Bus facts

Wait, that title doesn’t rhyme. Well, whatever.

A 2600 series bus out of the Center garage, serving line 20 at Sunset TC

Recently in the news was TriMet’s announcement that 55 new buses will be added to the fleet next year to replace some of the older buses, followed by an additional 14 buses in 2013. In case you were wondering, here’s what we’re working with now. We have three garages (Center, Powell, and Merlo) and among them there are

626 buses

of which 600 are active buses and 26 are contingency buses. Overall fleet facts about those 600 active buses, and why this replacement is necessary:


A 30′ 1600 series bus (one of the oldest series still in service at TriMet; they were acquired in 1990) at Gateway TC

Of the active fleet, 161 of them (about 27%) are 18 years or older.
Another 14 are between 15-18 years old, so altogether about 29% of the buses in the fleet are over 15 years old.

An older 1700 series bus (from 1992) on line 52 and a somewhat newer 2200 series bus (from either 1998 or 1999), Beaverton Transit Center

The bulk of the fleet, or 264 buses (44%) are between 10 and 15 years old.

Then there are 121 buses (about 20%) that are between 5 and 9 years old.

2800 series bus (entered service 2005) 

Finally, we have 40 buses (about 7%) that are less than 5 years old.

2900 series bus (the newest TriMet uses from 2009) at Beaverton TC

Our average bus age is about 13.5 years. As a peer comparison, the average bus age at transit agencies similar to TriMet is 7.4 years. The interesting thing about our fleet averaging over 12 years is that for a 40′ bus, 12 years is considered the service life (linked article is very long, but interesting). Most 40′ buses across a wide variety of agencies which were surveyed in that study (LA Transit Authority, MBTA, NYC Transit, Toronto Transit Commission, WMATA, Austin Metro, and several rural agencies) are retired around age 13, and about 9% are still in service at about 15 years. So the large proportion of old buses in our fleet is substandard compared with other transit agencies.

Borrowed picture of a 2100 series (from 1997) bus from Center on what is normally a Merlo run – on holidays all bus runs come out of Center which can sometimes mean a newer bus than a run would typically get

Because the FTA considers 40′ buses to be “12-year buses”, they are eligible for replacement funding via grants once they’ve been in service for 12 years. Over 400 of our active buses are either over 12 years or very nearly there. Now granted, I’m not the brightest cabbage in the patch so I could be interpreting this wrong, but it looks like there are grant programs available that would cover a lot of the bus replacement cost (up to 90% if it qualifies as compliance with the Clean Air Act or as an ADA replacement, and I wonder if replacing some of the older buses with faulty lifts counts toward that), so if I’m reading that correctly, I hope those are avenues we’re pursuing in addition to the State of Good Repair grant that is funding the purchase of those additional 14 buses in 2013. Speaking of the ADA…


For ADA accessibility, all of our buses can accommodate wheelchairs. However, 240 of the buses are high-floor buses which necessitate the use of lifts for passengers needing mobility assistance. 360 buses in the fleet are low floor buses, where the operator can simply deploy a ramp, which is faster and more reliable than the older lift-equipped buses.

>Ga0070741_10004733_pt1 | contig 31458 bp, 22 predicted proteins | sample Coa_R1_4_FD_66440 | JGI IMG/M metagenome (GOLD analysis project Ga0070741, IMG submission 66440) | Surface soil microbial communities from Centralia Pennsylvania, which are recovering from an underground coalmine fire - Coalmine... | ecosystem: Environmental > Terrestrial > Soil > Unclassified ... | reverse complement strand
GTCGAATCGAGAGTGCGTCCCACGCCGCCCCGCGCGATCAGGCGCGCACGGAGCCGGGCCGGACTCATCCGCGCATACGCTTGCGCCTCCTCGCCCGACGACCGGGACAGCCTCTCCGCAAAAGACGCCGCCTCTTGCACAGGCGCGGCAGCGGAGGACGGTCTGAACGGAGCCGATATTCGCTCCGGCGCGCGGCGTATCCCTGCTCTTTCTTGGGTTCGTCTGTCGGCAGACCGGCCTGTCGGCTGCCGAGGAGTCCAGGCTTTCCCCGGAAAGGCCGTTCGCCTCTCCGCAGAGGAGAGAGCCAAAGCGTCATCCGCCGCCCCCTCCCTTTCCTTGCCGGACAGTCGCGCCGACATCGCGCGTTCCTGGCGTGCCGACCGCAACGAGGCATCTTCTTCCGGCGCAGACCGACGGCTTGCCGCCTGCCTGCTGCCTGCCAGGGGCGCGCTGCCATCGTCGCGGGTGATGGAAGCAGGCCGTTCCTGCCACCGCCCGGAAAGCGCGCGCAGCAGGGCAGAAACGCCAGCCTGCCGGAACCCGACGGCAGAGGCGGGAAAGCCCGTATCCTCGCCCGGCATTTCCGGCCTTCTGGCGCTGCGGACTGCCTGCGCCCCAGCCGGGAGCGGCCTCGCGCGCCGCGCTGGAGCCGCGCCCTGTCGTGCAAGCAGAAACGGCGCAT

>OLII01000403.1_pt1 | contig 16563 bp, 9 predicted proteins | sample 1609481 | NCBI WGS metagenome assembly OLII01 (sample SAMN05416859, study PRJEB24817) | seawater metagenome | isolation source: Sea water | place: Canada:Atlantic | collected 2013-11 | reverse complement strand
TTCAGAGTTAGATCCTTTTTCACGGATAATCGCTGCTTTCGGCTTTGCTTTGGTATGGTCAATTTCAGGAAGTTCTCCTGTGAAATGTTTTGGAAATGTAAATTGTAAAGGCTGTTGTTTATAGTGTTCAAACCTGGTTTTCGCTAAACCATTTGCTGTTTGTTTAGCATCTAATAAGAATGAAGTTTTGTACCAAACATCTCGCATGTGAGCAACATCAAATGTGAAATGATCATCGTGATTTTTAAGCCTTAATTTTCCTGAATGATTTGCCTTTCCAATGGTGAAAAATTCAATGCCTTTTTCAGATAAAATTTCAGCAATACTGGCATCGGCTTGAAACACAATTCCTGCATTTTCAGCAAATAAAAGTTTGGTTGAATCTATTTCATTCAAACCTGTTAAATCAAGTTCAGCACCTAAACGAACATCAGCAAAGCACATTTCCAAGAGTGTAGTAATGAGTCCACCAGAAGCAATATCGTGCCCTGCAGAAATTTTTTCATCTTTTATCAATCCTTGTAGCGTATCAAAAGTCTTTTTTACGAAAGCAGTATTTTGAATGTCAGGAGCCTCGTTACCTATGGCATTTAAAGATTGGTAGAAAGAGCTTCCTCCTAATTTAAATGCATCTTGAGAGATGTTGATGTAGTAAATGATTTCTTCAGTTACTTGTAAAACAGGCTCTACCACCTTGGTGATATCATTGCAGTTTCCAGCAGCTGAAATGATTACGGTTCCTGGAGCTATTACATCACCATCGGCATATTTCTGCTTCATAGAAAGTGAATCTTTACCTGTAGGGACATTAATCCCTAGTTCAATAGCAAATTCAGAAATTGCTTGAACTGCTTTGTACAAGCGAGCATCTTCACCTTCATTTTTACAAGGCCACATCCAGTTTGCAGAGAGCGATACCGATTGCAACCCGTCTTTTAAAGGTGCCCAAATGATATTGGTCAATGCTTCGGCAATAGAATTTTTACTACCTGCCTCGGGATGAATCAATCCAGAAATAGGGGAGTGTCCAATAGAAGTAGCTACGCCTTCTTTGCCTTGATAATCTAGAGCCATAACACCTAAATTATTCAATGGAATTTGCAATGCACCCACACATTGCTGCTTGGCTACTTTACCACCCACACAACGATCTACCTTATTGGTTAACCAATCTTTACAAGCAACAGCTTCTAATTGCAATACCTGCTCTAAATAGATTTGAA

Picture borrowed from Al M, during this past September’s heat wave. Not the ideal sustained temperature in your work environment..

And for summer weather, 425 of the buses have air conditioning and 175 do not. Sure Portland summers are generally mild, but the inside temperature of the unairconditioned buses still tops 100 degrees when we get a heat wave (thanks, greenhouse effect!)

We are getting 55 new buses next year. Great! It’s a start, and a much-needed one. But we still have a long way to go – adding in those new buses and assuming they will replace 55 of the oldest buses still leaves us with 106 that are more than 18 years old, and 195 buses that are not low-floors / 120 that are unairconditioned. I don’t mean to sound pessimistic… I really am glad we’re getting new equipment, but I also hope that we keep up this focus and momentum where it is sorely needed.

This chart needs more green & blue..

9 responses to “Bus facts

  1. Sweet. Is there an online source where you could get these numbers? We’ve got them on our site but of course they’re a moving target.

    • As far as the proportions of each age range? Not that I’m aware of, but I know data like this had been presented at one of the board meetings earlier this year, so it might be in those minutes. Failing that, Al M would have the video.

  2. Oh, and a little pimping while I’m at it: our 2011 bus rankings include average age data by route. Click the triangles above the rightmost column to find the average age for your line: the newest are the 57, 54, 56 and the oldest are the 66, 155, 61. (Average bus age on the 66: 23 years!!)

    Also, the frequent service line with the oldest buses (at least as of last spring) was, of course, the Jerry Springer.

  3. Another excellent piece of investigative blogging!

  4. My understanding is that buses last longer here because of the mild climate.

  5. Pingback: TriMet Diaries Links of Interest (5-December-2011) | TriMet Diaries

  6. Can you be more specific about the 14 buses which are 15-18 years old? Which buses are those exactly? Thanks.

  7. I collected some pictures of the manufacturing information plaques on various buses in the fleet last year. I can send you them, if you like.

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